Designer File: Molly Goddard

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Since graduating from Central Saint Martins in 2012, Molly Goddard has gone on to become one of London’s most talked about young designers. Her clothes have been worn by the likes of Rihanna and Agyness Deyn; celebrities with a taste for the one-of-a-kind and an interest in supporting up and coming designers. However, it was not until September last year that the first Molly Goddard fashion show took place. Previously, Goddard had only ever shown presentations, subverting their dull reputation with parties and life-drawing classes taking places around the models wearing the clothes.

Goddard moves within the same universe as film director, Sofia Coppola, who is known for her dreamy representation of female adolescence through films like The Virgin Suicides and The Bling Ring. Goddard’s love for tulle and pastels informs her sugar-coated aesthetic that celebrates the mysterious charm of girlhood.


Whilst romanticised, it is clear that her clothes are not designed through the male gaze. Sometimes designers appropriate subcultures, but West London native Goddard designs clothes from a world that she understands. Her designs are sympathetic and realistic, as demonstrated through her use of uncoventional and lesser known models, which is a refreshing break from bigger designers’ obsession with Instagram famous it-girls. Her fascination with adolescent nostalgia is relateable for whole generation of girls and young women who grew up with Rookie Mag, Lorde and noughties coming-of-age teen flicks.

Goddard’s latest collection was a celebration of London night life. The exuberance of her fashion show rave was made more poignant and harrowing by the recent closure of Fabric and the government’s attack on other vibrant venues across our capital city. Despite this, the message was not angry or melancholy, but defiantly stated that we will continue to party no matter what. The collection featured classic tulle party dresses alongside all-night rave gear; think rainbow jumpers, metallic silver boots and neon in abundance. It harked back to her first collection whilst also showing how far the designer has come in two years. For Spring 2015, Goddard hosted a party instead of a scheduled presentation or show. This was partly out of necessity as the recent graduate had to show her collection on a tight budget. However, the party set an important precedent for the Molly Goddard brand personality.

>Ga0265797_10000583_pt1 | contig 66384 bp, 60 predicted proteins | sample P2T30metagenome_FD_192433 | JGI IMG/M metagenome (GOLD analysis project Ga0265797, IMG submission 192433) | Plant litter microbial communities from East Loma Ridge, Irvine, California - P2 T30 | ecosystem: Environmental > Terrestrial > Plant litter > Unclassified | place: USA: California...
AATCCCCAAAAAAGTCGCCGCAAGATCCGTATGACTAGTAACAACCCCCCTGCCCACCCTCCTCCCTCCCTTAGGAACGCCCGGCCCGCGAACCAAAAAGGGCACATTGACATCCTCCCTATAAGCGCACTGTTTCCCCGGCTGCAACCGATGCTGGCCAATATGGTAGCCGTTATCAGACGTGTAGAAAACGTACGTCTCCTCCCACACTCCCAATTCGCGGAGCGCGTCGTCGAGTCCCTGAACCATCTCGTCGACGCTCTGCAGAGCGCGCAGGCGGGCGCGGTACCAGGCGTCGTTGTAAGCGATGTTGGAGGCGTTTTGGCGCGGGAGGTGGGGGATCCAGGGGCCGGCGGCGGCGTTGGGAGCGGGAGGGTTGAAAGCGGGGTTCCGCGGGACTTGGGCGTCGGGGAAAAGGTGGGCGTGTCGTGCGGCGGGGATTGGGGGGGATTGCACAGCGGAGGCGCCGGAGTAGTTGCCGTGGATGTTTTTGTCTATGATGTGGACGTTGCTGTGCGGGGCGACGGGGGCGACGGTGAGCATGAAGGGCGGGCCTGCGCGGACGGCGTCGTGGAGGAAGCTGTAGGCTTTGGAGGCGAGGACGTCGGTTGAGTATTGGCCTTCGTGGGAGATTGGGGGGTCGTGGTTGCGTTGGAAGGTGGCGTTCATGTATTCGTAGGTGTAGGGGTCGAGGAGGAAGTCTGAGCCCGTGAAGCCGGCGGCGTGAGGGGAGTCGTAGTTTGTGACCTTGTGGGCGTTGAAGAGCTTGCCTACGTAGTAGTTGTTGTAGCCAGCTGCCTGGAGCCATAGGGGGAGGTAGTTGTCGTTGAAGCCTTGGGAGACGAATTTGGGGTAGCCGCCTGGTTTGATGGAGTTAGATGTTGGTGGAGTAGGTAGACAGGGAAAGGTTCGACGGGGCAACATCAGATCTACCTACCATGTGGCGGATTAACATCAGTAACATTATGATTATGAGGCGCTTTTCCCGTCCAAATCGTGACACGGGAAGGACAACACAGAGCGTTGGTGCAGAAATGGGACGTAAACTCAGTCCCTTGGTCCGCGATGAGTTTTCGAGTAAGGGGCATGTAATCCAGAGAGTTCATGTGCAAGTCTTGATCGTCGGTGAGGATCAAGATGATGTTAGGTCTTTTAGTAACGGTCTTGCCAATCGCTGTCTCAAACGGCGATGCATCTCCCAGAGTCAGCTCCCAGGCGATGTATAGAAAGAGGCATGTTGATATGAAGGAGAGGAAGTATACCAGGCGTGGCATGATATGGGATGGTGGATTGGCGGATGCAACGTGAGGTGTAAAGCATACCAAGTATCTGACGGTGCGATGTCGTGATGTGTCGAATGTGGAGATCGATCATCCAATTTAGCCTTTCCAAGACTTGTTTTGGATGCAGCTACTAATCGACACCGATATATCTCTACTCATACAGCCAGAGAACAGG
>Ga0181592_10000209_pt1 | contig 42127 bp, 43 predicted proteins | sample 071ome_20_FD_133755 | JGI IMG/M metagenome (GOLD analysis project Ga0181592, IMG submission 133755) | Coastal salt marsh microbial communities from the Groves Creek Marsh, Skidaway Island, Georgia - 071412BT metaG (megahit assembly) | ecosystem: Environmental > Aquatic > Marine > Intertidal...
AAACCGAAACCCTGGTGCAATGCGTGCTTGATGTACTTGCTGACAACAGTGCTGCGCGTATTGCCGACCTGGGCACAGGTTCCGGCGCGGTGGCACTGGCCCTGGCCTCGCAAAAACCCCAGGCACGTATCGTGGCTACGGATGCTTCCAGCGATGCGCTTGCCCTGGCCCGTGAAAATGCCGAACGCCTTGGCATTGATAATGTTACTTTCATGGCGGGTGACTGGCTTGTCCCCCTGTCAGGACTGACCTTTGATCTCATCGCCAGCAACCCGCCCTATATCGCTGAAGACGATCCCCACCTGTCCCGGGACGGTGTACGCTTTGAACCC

Goddard has recently teamed up with animal charity PETA to speak out against designers using fur in fashion. Many other young designers and fashion students also helped to write an open letter to designers who still use fur, suggesting that the future of fashion is looking much more ethical. It is becoming more and more difficult for young designers to break through, but Goddard has proven it is not impossible. She makes fashion fun again, as proven by the exhibition Goddard hosted at the NOW Gallery that opened earlier this month where the public are invited to come and embroider brightly coloured 7-metre long tulle hanging from the gallery ceiling. This interactive exhibition shows Goddard’s lack of prentension about fashion. It runs until 27th January and Goddard told Dazed magazine that she hopes it will encourage young people to take up traditional design skills, such as embroidery.

It is not too soon to predict that Molly Goddard is going to define young London fashion. She celebrates feminity and youth, creating a brand for the future.

Words by Sophie Wilson

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